• Interest groups compete with one another in the public arena. There are over 10,000 environmental interest groups, and over 2,000 public interest groups (ex. Consumer groups, like the center for auto safety)

    That competition places a limit on the lengths that some groups would go to advance their interests.

  • What could be Bad?

    Some Negatives

  • Some interest groups have influence far out of proportion to their size, or to their contribution to the public good.The more organized and highly financed groups have a distinct advantage.

  • Small organized groups have an advantage Many groups do not in fact represent the views of all the people for whom they claim to speak. Often an organization is dominated by an active minority who conduct the groups affairs and make its policy decisions.

  • PETAPeople for the Ethical Treatment of Animals (PETA)) is an American animal rights organization based in Norfolk, Virginia, Founded in March 1980 by Ingrid Newkirk and fellow animal rights activist Alex Pacheco. It is a non-profit corporation with 300 employees; it claims to have three million members and supporters and to be the largest animal rights group in the world. Its slogan is "animals are not ours to eat, wear, experiment on, use for entertainment or abuse in any way."

  • Some groups use tactics that, if they were to become widespread, would undermine the whole political system.BriberyThreats of revengeNot common but the danger is there.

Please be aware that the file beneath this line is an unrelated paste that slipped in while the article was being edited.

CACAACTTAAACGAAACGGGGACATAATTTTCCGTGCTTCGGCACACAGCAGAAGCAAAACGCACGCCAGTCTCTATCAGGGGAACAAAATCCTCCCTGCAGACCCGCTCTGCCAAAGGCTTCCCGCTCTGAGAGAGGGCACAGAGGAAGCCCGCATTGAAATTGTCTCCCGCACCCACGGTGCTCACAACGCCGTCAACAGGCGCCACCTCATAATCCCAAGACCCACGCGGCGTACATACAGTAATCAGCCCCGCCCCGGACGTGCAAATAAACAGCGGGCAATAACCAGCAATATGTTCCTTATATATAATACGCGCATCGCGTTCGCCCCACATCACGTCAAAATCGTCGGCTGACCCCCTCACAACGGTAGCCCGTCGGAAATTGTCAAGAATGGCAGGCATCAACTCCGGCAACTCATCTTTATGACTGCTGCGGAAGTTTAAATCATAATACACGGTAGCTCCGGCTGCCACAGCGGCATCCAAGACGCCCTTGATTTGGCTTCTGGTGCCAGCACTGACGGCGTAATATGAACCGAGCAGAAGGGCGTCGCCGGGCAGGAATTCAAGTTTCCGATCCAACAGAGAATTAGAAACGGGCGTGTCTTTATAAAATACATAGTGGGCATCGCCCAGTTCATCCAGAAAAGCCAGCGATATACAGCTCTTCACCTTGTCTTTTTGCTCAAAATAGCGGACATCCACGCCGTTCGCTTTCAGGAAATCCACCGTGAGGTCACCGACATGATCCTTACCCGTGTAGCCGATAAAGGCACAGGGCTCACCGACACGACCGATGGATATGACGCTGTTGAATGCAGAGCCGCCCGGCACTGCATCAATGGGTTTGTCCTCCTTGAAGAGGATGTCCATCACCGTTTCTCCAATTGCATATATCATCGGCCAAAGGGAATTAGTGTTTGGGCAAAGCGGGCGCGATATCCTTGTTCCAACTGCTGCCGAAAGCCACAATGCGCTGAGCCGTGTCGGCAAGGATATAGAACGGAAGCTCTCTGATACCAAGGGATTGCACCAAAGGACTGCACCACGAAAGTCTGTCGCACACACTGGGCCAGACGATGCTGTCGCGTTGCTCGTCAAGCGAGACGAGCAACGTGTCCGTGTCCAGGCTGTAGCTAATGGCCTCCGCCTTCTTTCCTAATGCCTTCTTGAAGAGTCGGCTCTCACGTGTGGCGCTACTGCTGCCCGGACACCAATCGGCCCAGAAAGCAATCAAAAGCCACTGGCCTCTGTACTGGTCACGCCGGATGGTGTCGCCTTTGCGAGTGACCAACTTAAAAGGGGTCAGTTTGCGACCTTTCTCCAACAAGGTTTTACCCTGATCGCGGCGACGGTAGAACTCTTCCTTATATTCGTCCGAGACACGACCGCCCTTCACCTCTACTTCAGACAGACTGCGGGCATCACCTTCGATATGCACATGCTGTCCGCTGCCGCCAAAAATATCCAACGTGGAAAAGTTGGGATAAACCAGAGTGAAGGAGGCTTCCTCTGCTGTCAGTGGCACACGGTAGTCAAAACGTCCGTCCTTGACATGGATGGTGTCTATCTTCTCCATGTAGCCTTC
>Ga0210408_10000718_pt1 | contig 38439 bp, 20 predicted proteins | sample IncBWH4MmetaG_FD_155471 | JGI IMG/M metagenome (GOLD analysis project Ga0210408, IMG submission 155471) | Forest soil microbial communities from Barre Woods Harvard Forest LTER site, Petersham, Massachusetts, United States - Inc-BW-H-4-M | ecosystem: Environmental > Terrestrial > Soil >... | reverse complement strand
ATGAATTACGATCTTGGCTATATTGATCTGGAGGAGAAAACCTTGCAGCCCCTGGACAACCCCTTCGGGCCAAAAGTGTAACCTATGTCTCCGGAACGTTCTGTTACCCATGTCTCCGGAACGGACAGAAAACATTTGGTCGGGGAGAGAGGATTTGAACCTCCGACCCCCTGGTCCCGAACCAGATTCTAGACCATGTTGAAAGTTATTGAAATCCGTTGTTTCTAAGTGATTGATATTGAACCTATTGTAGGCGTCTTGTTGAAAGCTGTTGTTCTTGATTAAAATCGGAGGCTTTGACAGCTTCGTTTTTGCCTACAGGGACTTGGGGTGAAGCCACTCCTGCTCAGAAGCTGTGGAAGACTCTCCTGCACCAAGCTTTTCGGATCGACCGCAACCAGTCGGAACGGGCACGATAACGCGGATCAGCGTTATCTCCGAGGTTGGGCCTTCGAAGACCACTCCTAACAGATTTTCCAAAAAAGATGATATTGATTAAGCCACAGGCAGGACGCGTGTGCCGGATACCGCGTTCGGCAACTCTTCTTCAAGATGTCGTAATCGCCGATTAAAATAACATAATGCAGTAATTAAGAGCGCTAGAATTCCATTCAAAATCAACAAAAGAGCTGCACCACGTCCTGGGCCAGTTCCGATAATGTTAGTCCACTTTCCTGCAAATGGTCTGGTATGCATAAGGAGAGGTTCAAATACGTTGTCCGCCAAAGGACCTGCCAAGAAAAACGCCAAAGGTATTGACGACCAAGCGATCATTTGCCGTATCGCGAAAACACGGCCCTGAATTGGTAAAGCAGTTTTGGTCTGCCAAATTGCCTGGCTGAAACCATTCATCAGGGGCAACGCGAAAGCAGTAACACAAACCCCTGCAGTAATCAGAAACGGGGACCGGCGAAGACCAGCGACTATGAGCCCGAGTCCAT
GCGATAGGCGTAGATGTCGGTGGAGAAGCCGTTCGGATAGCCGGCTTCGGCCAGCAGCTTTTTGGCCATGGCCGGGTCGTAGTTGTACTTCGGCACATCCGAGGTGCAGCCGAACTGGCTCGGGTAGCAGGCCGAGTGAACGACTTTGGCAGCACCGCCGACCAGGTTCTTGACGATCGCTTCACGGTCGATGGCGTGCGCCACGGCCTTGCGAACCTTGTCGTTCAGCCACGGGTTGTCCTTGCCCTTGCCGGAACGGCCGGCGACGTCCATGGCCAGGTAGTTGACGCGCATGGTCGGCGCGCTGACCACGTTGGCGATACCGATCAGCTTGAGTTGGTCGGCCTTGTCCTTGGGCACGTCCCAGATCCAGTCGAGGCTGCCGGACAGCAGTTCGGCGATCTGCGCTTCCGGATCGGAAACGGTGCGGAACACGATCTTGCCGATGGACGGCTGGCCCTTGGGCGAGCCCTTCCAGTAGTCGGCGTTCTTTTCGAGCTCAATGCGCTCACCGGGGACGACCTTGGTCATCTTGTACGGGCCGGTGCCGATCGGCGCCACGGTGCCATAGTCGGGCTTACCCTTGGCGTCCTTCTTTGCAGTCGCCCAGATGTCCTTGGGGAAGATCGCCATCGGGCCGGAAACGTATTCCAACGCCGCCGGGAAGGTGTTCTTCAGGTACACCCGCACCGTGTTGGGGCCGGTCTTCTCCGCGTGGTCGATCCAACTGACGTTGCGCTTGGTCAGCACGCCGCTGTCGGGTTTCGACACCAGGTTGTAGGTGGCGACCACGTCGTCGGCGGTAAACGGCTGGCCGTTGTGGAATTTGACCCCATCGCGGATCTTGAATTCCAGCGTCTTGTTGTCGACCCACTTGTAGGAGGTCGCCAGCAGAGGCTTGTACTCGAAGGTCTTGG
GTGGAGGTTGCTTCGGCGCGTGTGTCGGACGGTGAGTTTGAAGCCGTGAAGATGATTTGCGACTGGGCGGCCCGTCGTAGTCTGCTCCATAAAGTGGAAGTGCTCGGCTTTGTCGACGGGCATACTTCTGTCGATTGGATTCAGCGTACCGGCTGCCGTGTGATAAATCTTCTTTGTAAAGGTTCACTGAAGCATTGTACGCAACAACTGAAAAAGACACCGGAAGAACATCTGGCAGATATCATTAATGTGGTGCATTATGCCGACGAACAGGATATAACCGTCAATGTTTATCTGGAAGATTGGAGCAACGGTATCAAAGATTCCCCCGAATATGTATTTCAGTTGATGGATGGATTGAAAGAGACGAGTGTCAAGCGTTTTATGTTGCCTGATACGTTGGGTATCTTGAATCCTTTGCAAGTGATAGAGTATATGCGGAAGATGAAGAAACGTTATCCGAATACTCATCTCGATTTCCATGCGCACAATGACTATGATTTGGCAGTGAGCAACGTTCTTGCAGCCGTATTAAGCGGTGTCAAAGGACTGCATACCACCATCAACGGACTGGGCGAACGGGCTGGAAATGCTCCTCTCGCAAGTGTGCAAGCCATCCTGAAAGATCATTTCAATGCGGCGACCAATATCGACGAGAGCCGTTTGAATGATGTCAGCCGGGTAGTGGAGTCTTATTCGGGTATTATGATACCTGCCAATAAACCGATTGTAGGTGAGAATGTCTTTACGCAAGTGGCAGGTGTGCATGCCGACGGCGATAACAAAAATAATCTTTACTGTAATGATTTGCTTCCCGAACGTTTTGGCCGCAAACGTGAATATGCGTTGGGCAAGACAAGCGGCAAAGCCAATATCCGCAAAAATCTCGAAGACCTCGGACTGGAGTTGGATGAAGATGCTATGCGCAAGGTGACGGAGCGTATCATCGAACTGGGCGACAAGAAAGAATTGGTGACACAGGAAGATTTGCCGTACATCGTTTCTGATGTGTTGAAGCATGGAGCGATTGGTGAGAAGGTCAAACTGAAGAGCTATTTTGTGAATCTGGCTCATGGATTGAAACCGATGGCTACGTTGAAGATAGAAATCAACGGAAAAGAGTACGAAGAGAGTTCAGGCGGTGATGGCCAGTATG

• HW: Read Ch. 9 Interest GroupsAs you read Ch. 9, please complete the reading notes.Due on TuesdayWe will have a quiz, on vocabulary from UNIT 2: Ch. 6, 7, 8, and 9, the last 20 minutes of class on Tuesday!

  • Video on Thank you for Smoking A look at a lobbyist in DC.Answer questions on the video on a separate piece of paper.

  • Monday 2/16RAPLook at the picture on page 243, and answer the question below it.Answer the questions below the graph on page 244.Today:Video on Thank you for Smoking A look at a lobbyist in DC.Answer questions on the video on a separate piece of paper.

  • What are Political Action Committees? (PACS)Political Action Committees (PACs) are an important aspect of American politics and the American electoral system. Political Action Committees exist legally as a means for corporations, trade unions etc. to make donations to candidates for Federal office - something that they cannot do directly.The money goes to the Party (therefore their candidate). Individuals can only give $2,600. maximum.

  • Interest groups versus Political action committees Interest groups cannot give money to candidates to influence elections or policys.

    That is what PACs do. Electioneering: aiding candidates financially and getting group members out to support them

  • An organization will establish a Political Action Committee for which they solicit financial support. In 1974, 608 Political Action Committees were registered with the FEC (Federal Election Committee). By December 1995, there were more than 4,600 of them. There are more corporate Political Action Committees than any other type.

  • In a presidential campaign, PACs contribute to the parties to support the election campaign expenditure of the candidate. The amount a PAC can contribute to a national party is limited to $15,000.Therefore ten PACs could spend a maximum of $150,000 on a national party.However, PACs can contribute a lot more to state and local parties. In some states the amount is restricted but in others it is not.

  • Super PACSSuper PACs, officially known as "independent-expenditure only committees," may not make contributions to candidate campaigns or parties, but may engage in unlimited political spending independently of the campaigns. Also unlike traditional PACs, they can raise funds from corporations, unions and other groups, and from individuals, without legal limits.